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23/4/2018 by 
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From 1700 the White Ridley family have lived at Blagdon Hall about eight miles to the West of Blyth. They acquired most of the lands in this district including Blyth, which they developed as a port and coal mining area. Ten generations have now resided at Blagdon and have been a major influence in the development of the district. All seemed to have possessed a notable business sense and had a keen interest in industrial developments. They have also been described as having a good public spirit and conscientious service to the community.

 

Matthew White, son of Miles White, was descended from a well-to-do family in County Durham. He was apprenticed, at Newcastle, under Nicholas Fenwick and by 1688 he was enrolled in the Merchant Adventurers’ Company, which was a trade guild and monopoly which controlled who and what was traded within Newcastle and set the legislation surrounding trade.

 

Contemporary with White, Nicholas Ridley had also deserted the country life, where his family had been landholders and major historical figures from their Tower House at Willimoteswick near Hexham, to become a man of commerce in the city.  Ridley and White became closely associated through business and civic dealings. White was Mayor of Newcastle in 1691 and 1703 while Ridley held this position in 1688 and 1707. Together the two men bought coal mines in Blaydon, Willington, Benton, Byker and Heaton. Professor Hughes in “North Country Life in the 18th Century” described them as: “Men of enterprise, vision and resource who were prepared to take risks and seize opportunities with both hands”.

 

Matthew White bought the Blagdon estate in 1700. It was an ancient estate at first owned by the gentry families of the De Plesseys, Widdringtons from 1349 and from 1568 the Fenwick family, who came into some financial difficulties and were forced to sell off some of their properties. The estate consisted of a stately house and the Phoenix Nest which were a few cottages on the West side of the main road a little North of the South entrance to Blagdon. The cottages carried the crest of the Fenwicks but it has now disappeared. Matthew White died in 1716.

 

His son Matthew White II married Elizabeth Johnson, who was the heiress to the Bebside estate near Blyth. Her father was a wealthy coal merchant. Matthew built a new stately home on the Blagdon site that Bourne described in 1736 as a “grand house and gardens”. However some of the heraldic devices and rainwater heads carry the date 1752 indicating that his son may have actually built the house, or at least had it enlarged. He also bought some tithe land at Warkworth and his crest is visible on the altar rails and gates of the parish church. Matthew was Governor of the Merchant Adventurers from 1712-39, the Hostmens Company 1713-36 and was the Sheriff of Northumberland in 1720. He served the Hanoverian king with “distinction” during the 1715 rebellion which saw the landholders of Blyth and Newsham, the family of the Earl of Derwentwater, executed for their part in the uprising. White took advantage to purchase the forfeited estates of Blyth, Newsham, Shotton and Plessey which were valuable coal fields and a potential port from where the coal could be shipped.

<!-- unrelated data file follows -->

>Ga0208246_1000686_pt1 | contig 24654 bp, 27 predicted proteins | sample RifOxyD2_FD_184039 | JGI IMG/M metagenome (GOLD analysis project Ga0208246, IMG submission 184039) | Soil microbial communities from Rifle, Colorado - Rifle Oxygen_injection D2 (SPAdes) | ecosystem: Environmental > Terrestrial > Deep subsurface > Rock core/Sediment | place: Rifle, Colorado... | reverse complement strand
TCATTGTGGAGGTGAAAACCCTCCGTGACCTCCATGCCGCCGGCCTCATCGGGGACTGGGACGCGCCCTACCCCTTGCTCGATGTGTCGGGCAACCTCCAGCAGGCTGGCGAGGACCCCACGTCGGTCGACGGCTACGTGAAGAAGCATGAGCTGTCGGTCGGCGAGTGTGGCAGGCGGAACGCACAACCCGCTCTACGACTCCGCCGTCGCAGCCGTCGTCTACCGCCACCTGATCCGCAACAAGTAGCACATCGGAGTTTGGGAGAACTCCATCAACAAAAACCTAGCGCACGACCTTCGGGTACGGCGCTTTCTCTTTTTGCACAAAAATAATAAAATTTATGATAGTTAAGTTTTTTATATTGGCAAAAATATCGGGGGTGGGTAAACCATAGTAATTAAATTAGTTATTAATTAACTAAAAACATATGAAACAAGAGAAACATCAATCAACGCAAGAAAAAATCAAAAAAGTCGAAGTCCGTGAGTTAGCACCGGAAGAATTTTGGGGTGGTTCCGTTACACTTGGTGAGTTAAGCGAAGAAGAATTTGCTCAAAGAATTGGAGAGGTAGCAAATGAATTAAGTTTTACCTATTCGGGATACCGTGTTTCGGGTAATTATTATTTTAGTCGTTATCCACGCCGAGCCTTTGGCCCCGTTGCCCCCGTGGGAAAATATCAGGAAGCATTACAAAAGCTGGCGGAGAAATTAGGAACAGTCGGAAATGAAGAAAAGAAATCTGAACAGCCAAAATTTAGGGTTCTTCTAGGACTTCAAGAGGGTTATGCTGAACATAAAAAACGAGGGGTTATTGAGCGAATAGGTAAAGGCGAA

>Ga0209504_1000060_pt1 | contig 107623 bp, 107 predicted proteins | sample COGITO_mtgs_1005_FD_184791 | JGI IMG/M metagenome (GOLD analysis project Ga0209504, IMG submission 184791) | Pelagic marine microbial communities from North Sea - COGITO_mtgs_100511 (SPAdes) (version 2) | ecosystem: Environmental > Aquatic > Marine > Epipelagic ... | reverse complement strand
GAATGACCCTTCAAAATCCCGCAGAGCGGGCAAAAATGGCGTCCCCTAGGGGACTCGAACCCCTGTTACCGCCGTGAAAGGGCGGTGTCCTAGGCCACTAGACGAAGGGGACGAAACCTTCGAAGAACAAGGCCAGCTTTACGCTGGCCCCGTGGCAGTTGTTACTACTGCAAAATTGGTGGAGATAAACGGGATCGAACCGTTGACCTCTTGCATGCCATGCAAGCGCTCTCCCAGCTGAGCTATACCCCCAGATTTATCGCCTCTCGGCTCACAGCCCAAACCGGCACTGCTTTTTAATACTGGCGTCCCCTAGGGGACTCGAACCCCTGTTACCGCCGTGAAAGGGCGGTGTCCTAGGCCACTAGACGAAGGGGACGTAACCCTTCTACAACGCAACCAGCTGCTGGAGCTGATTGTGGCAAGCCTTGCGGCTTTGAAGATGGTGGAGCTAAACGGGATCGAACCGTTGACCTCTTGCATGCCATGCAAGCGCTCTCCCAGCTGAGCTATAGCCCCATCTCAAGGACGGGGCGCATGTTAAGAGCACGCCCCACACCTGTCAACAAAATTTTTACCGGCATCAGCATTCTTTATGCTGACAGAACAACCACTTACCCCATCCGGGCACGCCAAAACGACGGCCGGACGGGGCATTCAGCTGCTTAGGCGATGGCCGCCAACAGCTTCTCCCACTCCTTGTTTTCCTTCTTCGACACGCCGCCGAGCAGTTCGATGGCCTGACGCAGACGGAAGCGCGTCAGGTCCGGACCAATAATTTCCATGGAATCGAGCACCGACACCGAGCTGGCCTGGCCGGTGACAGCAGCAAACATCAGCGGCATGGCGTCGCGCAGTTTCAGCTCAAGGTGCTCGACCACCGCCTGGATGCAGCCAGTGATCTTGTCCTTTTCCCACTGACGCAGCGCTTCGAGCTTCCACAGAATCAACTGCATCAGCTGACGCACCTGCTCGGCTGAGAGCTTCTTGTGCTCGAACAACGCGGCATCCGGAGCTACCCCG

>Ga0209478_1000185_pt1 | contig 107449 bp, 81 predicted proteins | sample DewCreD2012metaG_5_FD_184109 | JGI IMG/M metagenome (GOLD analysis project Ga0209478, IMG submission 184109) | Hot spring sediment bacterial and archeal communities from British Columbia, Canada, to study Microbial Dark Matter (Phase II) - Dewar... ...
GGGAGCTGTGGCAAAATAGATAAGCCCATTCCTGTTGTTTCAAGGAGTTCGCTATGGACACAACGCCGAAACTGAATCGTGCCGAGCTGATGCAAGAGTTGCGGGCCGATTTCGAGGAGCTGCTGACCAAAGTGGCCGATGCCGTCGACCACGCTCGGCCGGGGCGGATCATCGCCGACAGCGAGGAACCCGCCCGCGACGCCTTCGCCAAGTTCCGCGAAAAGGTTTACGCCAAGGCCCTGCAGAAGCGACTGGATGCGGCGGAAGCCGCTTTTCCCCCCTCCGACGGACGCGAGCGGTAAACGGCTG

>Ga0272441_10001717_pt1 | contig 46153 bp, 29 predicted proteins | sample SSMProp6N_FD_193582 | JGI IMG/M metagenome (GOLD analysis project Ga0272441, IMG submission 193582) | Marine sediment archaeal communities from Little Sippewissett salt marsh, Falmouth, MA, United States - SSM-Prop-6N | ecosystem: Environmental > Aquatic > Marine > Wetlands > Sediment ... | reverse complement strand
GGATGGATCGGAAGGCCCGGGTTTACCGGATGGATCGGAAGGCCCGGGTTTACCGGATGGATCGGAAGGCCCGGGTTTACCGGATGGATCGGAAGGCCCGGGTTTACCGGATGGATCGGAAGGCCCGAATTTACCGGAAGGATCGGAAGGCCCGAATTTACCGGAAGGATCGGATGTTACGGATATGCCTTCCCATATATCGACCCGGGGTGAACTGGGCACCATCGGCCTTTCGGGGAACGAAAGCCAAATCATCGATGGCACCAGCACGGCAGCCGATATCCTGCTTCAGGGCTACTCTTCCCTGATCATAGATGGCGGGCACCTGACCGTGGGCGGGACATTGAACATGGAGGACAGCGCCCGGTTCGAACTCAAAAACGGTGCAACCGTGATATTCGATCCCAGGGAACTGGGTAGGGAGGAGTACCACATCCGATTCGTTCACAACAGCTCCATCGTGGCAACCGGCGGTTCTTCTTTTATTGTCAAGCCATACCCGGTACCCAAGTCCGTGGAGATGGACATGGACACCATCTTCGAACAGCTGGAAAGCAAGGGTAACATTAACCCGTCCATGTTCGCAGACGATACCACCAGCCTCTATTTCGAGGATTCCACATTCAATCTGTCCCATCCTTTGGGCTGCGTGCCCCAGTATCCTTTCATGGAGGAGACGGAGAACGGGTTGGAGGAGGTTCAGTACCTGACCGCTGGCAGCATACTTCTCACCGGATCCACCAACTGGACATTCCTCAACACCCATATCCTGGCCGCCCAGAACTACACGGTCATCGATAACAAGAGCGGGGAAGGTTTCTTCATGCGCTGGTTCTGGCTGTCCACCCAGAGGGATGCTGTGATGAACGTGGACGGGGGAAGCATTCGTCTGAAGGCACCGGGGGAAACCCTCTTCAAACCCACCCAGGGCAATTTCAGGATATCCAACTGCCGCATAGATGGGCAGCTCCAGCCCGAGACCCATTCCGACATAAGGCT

The business partnership of the Whites and Ridleys continued and the family ties were also strengthened  by marriage when Matthew White’s sister Margaret became married to Richard Ridley the son of Nicholas.

 

Richard Ridley was described by Hughes as the “stormy petrel of the coal trade” because of his reluctance to join any alliances or cartels, which was usual practice among the coal owners of the time. But he had the foresight to invest in the latest steam machinery, allowing him to sink pits to even greater depths, and eventually he made his fortune despite being left short of money at first. However, he was said to be a good employer.

 

In 1713 Ridley used his newly-acquired wealth to purchase an estate at Heaton and built a grand stately house there. He died in 1739. The family resided here until 1826. The house was demolished in 1936 to make way for a housing estate although the gardens are now a public park.

 

Matthew Ridley, son of Richard, was born  c1711 and educated at Oxford. He was Mayor of Newcastle in 1733 and 1745, when he had the responsibility of organising the city’s defences against Bonnie Prince Charlie’s uprising, and the Member of Parliament 1741-1774. The ‘45 Pretender uprising had a great effect on trade and his fortunes, but despite this Ridley and White were still expanding the family business.

 

Ridley’s brother, Nicholas, had inherited the Link House estate at Newsham from his father but he was not possessed of business acumen and control was handed to his nephew Matthew White. Nicholas left the district.

 

Ridley and White were ambitious entrepreneurs and owned at Blyth, as well as the coal shipping staiths for their collieries at Plessey and elsewhere, fourteen salt pans, a brewery and various other small concerns. By 1755 they had inaugurated a bank at Newcastle. They continued to grow their business and be highly influential in the fortunes of the town of Blyth.

 

Matthew Ridley II was Mayor of Newcastle in 1751. In 1735 he had married the granddaughter of Ambrose Barnes a wealthy Newcastle merchant. His 2nd marriage was to his 1st cousin Elizabeth, daughter of Matthew White. Elizabeth’s brother died without children and so she inherited the Blagdon estate. By 1763 the uniting of the two families was complete and it was the nephew who became the first Sir Matthew White Ridley.

 

 

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